A new museum focusing on the intelligence and special operations communities is coming to northern Virginia.
In its latest national defense spending bill, Congress officially recognized the planned institution as The National Museum of Intelligence and Special Operations.
The $125 million privately funded facility is likely to hold a groundbreaking ceremony in July 2025 and officially open in late 2027, according to Charles Pinck, president of the organization developing the museum.
His group, The Office of Strategic Services Society, honors the agency that preceded U.S. Special Operations Command and the CIA.
“I hope people will take away how important these communities are to our national security and why they deserve our support,” said Pinck in an interview with Military Times, adding he also wants the roughly 8.5-acre site in Ashburn to inspire future generations to serve.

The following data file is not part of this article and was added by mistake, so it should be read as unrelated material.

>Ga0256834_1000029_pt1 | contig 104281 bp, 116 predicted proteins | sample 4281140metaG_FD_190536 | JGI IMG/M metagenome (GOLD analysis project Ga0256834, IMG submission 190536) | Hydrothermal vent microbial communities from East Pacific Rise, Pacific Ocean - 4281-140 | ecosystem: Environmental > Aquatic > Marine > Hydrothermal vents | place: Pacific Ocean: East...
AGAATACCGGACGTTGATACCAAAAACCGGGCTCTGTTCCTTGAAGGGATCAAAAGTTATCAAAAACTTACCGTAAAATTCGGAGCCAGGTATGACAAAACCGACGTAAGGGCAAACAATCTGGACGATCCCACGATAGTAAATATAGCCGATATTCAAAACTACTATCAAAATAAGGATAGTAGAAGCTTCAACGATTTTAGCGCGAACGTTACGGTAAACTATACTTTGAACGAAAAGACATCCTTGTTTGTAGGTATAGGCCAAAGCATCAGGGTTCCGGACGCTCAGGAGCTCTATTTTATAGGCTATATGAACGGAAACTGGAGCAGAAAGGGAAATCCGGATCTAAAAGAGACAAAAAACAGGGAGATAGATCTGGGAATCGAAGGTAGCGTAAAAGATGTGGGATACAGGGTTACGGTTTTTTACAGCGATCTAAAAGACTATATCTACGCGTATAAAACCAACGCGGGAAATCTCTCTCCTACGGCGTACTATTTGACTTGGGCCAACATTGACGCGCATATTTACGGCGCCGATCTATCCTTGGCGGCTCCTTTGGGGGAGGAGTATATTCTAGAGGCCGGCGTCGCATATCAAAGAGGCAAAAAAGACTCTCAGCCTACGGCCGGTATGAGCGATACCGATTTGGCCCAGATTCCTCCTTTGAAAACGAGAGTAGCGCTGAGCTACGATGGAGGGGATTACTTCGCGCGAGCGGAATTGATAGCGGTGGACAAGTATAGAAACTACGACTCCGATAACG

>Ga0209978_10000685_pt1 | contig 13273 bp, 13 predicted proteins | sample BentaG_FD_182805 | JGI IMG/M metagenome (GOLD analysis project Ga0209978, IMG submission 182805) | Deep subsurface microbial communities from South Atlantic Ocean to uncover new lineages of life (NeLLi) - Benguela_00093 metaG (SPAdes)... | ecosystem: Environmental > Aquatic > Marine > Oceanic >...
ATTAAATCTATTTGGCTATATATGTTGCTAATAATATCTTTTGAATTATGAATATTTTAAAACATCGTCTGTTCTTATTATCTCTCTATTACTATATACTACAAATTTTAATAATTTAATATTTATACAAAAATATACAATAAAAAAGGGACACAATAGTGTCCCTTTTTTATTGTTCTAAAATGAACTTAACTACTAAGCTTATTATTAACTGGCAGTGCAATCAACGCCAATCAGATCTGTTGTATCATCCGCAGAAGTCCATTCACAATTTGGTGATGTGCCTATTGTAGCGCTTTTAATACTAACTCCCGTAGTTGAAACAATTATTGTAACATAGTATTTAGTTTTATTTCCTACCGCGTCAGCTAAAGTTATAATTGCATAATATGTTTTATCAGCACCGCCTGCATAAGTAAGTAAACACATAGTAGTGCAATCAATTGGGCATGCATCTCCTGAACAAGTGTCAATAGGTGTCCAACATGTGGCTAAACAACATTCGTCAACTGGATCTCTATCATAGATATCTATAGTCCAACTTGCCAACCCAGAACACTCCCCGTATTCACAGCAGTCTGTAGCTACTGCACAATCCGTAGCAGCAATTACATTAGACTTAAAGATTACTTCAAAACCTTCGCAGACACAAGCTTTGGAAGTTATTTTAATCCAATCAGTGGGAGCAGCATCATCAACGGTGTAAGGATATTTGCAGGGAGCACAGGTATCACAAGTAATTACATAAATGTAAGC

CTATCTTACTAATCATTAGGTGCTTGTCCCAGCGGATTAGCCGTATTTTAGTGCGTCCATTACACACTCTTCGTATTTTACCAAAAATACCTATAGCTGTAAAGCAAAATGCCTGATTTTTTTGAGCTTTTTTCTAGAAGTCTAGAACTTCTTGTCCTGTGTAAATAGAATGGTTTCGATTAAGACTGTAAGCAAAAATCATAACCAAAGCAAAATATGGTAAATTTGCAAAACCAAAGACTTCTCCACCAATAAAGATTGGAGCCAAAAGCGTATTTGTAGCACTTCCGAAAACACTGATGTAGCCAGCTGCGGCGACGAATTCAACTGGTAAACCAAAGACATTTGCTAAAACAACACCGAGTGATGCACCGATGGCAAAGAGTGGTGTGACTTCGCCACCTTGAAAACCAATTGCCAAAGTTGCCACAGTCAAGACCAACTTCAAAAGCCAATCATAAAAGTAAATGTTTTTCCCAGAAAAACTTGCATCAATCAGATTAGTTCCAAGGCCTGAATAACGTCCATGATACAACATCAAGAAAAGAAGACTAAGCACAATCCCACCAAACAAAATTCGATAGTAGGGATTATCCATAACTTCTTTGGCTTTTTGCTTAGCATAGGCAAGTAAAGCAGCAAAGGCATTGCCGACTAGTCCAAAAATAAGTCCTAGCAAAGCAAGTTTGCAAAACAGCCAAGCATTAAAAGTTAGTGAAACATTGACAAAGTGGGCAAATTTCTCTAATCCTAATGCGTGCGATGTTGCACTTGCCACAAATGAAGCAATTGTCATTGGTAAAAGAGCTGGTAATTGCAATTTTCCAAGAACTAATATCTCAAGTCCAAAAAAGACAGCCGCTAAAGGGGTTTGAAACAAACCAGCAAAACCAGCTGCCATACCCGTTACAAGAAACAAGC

The 60,000-square-foot museum is being designed by Fentress Architects, which also designed the National Museum of the Marine Corps. It is to be shaped as a spearhead — a symbol still used today by the special forces community — and will feature 14,000 square feet of exhibit space, an educational program area and an outdoor event pavilion naturally called “Tip of the Spear.”
The estimated 100,000 patrons expected each year can anticipate special artifacts and interactive galleries that immerse visitors in the historic and current experiences faced by special operators and intelligence officers.
Pinck has long sought to create this type of space, and shared that he draws inspiration for the museum from his late father, Dan Pinck, who served as an operator for the OSS in China during World War II and later wrote a memoir about his experiences.
Jonathan is a staff writer and editor of the Early Bird Brief newsletter for Military Times. Follow him on Twitter @lehrfeld_media